A poetic meditation and a personal reminiscence on the snow | Blogs

Once upon a time, I memorized “Stopping by the Woods on a Snowy Evening” by Robert Frost. The first lines are: “Who owns these woods, I think I know them. His house, however, is in the village; He won’t see me stopping here To watch his woods fill with snow. The opening lines of “Snowman” by poet Wallace Stevens are “You must have the spirit of winter to look at the frost and the branches of the snow-covered pines”.

Ralph Waldo Emerson wrote this first line in his poem “The Snow Storm”, “Heralded by all the trumpets of heaven, Comes the snow.”

John Greenleaf Whittier wrote the very long poem “Snow-Bound: A Winter Idyl”. The first stanza contains these lines: “A cold without a coat, however solid, Of homespun stuff could quite close, A hard and dull bitterness of cold, Which controlled, half-vein, the encircling race Of vital blood in the face sharpened, The coming of the blizzard said.

I quote these poems because, as I write, the east coast from North Carolina to Maine, an area where I have family, is expecting blizzard conditions with up to 3 feet of snow in places from Saturday to Sunday. Anyone who’s been in a full-blown blizzard knows how terrifying it can be. I speak from experience.

I was born in one of our winter snow capitals: Chicago. Since I moved there when I was 4 years old, I have no personal memory of the snow, but from pictures of me stuffed in a snowsuit there in the winter, apparently the town gets a lot of white stuff. I’ve been back to Chicago several times since but never in the winter.

We moved to Las Animas, a small farming and ranching community in the mostly flat, dry high plains of southeastern Colorado. It could be very cold. There could be snow, with an occasional blizzard. My memories of snowfall are that it was usually only a few inches and infrequent, and after a good snowfall the older farm boys drove tractors into town and towed the children on sled chains across the main Street.

From there we moved to the big city – Kansas City, Kansas. The snows were not more frequent there than in Colorado but were generally deeper. I may be wrong, but I don’t remember schools closing because of snow. I remember that the newspaper was delivered even on days with heavy snow. From there, I traveled some distance to continue my studies at Good Ole Murvul in East Tennessee, where it sometimes snows, something most students in Florida had never seen. My memory of snow those days was the exuberant, playful joy of those children experiencing it for the first time.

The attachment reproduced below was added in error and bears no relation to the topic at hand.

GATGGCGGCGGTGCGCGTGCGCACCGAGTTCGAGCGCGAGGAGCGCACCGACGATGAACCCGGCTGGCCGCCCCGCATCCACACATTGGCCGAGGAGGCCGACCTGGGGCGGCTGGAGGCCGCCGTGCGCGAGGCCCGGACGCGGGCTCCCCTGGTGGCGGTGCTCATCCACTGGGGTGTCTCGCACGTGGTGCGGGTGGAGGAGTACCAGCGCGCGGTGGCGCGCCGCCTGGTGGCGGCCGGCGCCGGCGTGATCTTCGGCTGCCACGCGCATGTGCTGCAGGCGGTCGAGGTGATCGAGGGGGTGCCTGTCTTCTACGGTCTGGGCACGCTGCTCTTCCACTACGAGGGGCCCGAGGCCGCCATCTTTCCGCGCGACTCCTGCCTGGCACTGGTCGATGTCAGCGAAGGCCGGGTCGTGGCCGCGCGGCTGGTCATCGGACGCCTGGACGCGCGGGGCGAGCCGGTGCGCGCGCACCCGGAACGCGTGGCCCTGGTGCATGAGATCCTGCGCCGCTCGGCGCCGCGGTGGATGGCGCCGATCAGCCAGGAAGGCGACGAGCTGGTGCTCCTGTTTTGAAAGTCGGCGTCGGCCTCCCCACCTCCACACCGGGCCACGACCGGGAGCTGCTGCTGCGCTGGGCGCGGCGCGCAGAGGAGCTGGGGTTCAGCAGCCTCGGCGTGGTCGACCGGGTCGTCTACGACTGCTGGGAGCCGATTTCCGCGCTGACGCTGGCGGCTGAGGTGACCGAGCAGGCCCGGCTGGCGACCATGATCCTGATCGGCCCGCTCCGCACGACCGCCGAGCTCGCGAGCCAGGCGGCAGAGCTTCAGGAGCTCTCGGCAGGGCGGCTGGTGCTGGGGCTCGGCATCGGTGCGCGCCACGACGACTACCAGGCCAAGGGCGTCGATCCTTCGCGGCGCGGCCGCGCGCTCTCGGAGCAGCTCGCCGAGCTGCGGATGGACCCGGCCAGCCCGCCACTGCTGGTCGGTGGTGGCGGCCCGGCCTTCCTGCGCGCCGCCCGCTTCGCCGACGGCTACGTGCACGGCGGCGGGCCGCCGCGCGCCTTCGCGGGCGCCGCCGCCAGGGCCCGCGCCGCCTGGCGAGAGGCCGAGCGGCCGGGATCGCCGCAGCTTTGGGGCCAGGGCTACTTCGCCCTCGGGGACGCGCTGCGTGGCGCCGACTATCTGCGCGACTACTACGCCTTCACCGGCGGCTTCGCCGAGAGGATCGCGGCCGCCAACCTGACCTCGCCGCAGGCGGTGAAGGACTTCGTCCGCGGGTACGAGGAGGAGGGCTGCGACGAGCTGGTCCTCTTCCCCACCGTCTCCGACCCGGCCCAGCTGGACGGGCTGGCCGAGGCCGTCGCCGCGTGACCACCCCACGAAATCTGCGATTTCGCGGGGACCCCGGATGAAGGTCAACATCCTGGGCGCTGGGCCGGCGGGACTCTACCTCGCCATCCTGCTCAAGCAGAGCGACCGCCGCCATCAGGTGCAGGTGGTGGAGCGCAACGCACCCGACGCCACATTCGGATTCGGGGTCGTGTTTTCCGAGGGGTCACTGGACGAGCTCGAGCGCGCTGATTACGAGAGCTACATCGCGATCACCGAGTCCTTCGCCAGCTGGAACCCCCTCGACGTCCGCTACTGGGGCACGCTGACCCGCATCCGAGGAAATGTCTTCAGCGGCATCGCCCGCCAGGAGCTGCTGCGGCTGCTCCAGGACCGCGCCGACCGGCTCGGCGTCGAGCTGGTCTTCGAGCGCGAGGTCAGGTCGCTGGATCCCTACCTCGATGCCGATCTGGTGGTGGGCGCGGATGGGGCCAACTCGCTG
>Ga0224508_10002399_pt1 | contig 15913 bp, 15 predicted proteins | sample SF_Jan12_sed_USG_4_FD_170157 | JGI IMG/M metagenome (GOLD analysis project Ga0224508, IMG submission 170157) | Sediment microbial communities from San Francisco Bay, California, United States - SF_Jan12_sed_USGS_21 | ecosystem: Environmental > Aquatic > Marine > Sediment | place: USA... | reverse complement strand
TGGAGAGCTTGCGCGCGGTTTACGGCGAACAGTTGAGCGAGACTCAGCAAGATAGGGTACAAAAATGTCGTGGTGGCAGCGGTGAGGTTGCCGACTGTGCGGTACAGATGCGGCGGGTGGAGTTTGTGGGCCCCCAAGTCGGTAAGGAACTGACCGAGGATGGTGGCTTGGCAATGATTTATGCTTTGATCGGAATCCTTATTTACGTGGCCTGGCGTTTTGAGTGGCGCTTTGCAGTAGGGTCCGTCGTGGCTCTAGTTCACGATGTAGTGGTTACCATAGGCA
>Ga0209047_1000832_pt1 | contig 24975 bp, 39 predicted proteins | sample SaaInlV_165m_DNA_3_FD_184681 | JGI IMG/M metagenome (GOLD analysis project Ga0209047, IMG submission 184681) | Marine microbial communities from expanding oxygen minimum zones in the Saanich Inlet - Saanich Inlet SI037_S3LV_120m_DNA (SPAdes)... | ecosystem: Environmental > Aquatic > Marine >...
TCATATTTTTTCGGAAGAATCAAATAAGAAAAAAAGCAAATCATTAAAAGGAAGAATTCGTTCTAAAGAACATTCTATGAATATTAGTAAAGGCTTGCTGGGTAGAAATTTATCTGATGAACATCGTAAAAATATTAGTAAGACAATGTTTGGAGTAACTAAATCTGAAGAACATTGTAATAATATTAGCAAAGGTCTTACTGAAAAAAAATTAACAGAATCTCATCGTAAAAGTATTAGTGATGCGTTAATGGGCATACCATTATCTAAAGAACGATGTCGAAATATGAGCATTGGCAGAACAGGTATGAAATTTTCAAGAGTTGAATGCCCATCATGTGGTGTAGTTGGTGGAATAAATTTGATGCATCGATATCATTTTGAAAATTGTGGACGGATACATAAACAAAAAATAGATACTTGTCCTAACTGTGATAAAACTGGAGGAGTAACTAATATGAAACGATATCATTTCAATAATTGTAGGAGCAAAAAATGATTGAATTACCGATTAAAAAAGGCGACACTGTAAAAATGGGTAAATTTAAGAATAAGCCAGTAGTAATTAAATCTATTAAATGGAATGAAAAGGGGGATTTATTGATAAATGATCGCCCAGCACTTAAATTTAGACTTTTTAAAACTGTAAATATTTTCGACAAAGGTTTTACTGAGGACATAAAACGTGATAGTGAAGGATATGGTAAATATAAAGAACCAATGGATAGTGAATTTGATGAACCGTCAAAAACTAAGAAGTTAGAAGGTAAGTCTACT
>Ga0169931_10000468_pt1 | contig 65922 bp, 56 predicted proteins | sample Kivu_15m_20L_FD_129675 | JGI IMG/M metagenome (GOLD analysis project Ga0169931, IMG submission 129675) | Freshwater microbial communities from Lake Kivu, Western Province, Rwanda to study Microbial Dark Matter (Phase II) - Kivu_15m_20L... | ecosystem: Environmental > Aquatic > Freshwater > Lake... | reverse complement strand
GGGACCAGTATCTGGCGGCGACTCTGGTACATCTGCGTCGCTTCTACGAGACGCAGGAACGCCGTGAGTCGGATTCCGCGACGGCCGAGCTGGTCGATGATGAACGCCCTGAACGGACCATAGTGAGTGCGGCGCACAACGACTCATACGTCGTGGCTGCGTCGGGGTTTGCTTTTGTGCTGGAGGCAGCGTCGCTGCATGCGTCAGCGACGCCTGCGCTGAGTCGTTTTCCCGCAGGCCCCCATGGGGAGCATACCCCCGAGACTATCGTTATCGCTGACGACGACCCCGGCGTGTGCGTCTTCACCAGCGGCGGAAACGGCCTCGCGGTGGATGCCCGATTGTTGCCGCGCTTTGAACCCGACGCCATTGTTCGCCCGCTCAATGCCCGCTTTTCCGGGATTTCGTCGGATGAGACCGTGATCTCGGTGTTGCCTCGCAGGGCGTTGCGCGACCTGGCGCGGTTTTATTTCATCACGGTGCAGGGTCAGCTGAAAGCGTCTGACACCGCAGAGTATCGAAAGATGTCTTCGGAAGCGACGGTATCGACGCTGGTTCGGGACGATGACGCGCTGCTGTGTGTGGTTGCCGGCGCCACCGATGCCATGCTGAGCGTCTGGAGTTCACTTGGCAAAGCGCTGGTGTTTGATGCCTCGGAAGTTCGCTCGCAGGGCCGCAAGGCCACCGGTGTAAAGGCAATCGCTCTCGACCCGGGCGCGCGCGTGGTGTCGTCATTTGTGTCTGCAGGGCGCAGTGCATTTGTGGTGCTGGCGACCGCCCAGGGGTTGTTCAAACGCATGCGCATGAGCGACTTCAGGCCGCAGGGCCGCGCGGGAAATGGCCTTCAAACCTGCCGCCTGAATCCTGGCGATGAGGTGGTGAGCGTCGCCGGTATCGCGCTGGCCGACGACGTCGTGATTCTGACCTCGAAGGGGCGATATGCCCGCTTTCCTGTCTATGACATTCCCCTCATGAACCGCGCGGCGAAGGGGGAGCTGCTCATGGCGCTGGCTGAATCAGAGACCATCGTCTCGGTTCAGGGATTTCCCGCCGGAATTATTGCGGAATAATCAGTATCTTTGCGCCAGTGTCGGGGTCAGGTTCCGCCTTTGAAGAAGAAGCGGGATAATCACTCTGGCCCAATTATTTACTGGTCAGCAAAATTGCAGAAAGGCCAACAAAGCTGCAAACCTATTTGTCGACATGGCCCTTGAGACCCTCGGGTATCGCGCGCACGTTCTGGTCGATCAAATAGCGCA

I lived in Tucson, Arizona for a short time. The winter there seemed to last about a month, if I remember correctly, and it snowed once, but the flakes melted before they hit the ground.

A few years later, I moved back to eastern Colorado, 50 miles west of where I first lived in the state. The winter weather was the same. I have been to several New Years Eve parties on very cold and snowy nights.

There I experienced the first blizzard that I remember very well to this day. I worked about a mile east of town. One winter night, I was there late, waiting for the truckers to call me and tell me they couldn’t go because of the blizzard. After the last check-in, I ventured out on the short one-mile drive to town. In the whiteout of a blizzard, I couldn’t make out the road from the fields. I would have been in very serious trouble if someone intrepid had not been led by moments earlier. I followed the rapidly fading tracks into the city where buildings blocked the wind.

As I look out the window now, it’s snowing.

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